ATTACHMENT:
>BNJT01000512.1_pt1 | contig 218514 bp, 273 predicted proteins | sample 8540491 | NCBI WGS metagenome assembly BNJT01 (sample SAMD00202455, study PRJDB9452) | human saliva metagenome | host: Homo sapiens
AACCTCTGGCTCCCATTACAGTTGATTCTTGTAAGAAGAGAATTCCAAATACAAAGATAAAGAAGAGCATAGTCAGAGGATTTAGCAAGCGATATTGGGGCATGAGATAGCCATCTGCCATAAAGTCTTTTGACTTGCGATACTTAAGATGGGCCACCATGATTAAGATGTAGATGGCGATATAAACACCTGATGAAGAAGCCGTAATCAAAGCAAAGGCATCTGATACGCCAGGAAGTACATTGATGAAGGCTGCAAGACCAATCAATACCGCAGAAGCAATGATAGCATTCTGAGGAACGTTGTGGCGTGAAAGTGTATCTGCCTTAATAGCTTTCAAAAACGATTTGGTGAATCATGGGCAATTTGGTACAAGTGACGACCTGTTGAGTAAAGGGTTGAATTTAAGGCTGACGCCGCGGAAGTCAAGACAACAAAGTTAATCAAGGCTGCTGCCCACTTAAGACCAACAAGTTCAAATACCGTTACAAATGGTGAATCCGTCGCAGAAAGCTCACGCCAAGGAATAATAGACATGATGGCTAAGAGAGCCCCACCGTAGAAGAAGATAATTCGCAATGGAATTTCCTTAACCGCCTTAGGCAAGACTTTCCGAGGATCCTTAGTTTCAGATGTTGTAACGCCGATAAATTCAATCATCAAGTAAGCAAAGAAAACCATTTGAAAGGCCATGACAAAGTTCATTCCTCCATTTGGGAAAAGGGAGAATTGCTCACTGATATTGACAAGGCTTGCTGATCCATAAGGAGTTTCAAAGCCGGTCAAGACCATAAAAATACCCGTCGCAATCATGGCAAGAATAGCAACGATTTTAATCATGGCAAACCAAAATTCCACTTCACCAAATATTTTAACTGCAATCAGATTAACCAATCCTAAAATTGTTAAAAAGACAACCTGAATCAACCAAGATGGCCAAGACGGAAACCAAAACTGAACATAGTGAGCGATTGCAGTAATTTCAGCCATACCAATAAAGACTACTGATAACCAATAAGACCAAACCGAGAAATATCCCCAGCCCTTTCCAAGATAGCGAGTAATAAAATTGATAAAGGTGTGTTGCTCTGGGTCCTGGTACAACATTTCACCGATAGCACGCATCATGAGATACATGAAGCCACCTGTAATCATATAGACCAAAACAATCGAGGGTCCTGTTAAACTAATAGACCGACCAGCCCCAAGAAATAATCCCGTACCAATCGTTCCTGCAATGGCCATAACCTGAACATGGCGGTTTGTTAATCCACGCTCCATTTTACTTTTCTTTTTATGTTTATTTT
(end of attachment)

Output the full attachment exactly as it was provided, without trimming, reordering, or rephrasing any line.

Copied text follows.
>BNJT01000512.1_pt1 | contig 218514 bp, 273 predicted proteins | sample 8540491 | NCBI WGS metagenome assembly BNJT01 (sample SAMD00202455, study PRJDB9452) | human saliva metagenome | host: Homo sapiens
AACCTCTGGCTCCCATTACAGTTGATTCTTGTAAGAAGAGAATTCCAAATACAAAGATAAAGAAGAGCATAGTCAGAGGATTTAGCAAGCGATATTGGGGCATGAGATAGCCATCTGCCATAAAGTCTTTTGACTTGCGATACTTAAGATGGGCCACCATGATTAAGATGTAGATGGCGATATAAACACCTGATGAAGAAGCCGTAATCAAAGCAAAGGCATCTGATACGCCAGGAAGTACATTGATGAAGGCTGCAAGACCAATCAATACCGCAGAAGCAATGATAGCATTCTGAGGAACGTTGTGGCGTGAAAGTGTATCTGCCTTAATAGCTTTCAAAAACGATTTGGTGAATCATGGGCAATTTGGTACAAGTGACGACCTGTTGAGTAAAGGGTTGAATTTAAGGCTGACGCCGCGGAAGTCAAGACAACAAAGTTAATCAAGGCTGCTGCCCACTTAAGACCAACAAGTTCAAATACCGTTACAAATGGTGAATCCGTCGCAGAAAGCTCACGCCAAGGAATAATAGACATGATGGCTAAGAGAGCCCCACCGTAGAAGAAGATAATTCGCAATGGAATTTCCTTAACCGCCTTAGGCAAGACTTTCCGAGGATCCTTAGTTTCAGATGTTGTAACGCCGATAAATTCAATCATCAAGTAAGCAAAGAAAACCATTTGAAAGGCCATGACAAAGTTCATTCCTCCATTTGGGAAAAGGGAGAATTGCTCACTGATATTGACAAGGCTTGCTGATCCATAAGGAGTTTCAAAGCCGGTCAAGACCATAAAAATACCCGTCGCAATCATGGCAAGAATAGCAACGATTTTAATCATGGCAAACCAAAATTCCACTTCACCAAATATTTTAACTGCAATCAGATTAACCAATCCTAAAATTGTTAAAAAGACAACCTGAATCAACCAAGATGGCCAAGACGGAAACCAAAACTGAACATAGTGAGCGATTGCAGTAATTTCAGCCATACCAATAAAGACTACTGATAACCAATAAGACCAAACCGAGAAATATCCCCAGCCCTTTCCAAGATAGCGAGTAATAAAATTGATAAAGGTGTGTTGCTCTGGGTCCTGGTACAACATTTCACCGATAGCACGCATCATGAGATACATGAAGCCACCTGTAATCATATAGACCAAAACAATCGAGGGTCCTGTTAAACTAATAGACCGACCAGCCCCAAGAAATAATCCCGTACCAATCGTTCCTGCAATGGCCATAACCTGAACATGGCGGTTTGTTAATCCACGCTCCATTTTACTTTTCTTTTTATGTTTATTTT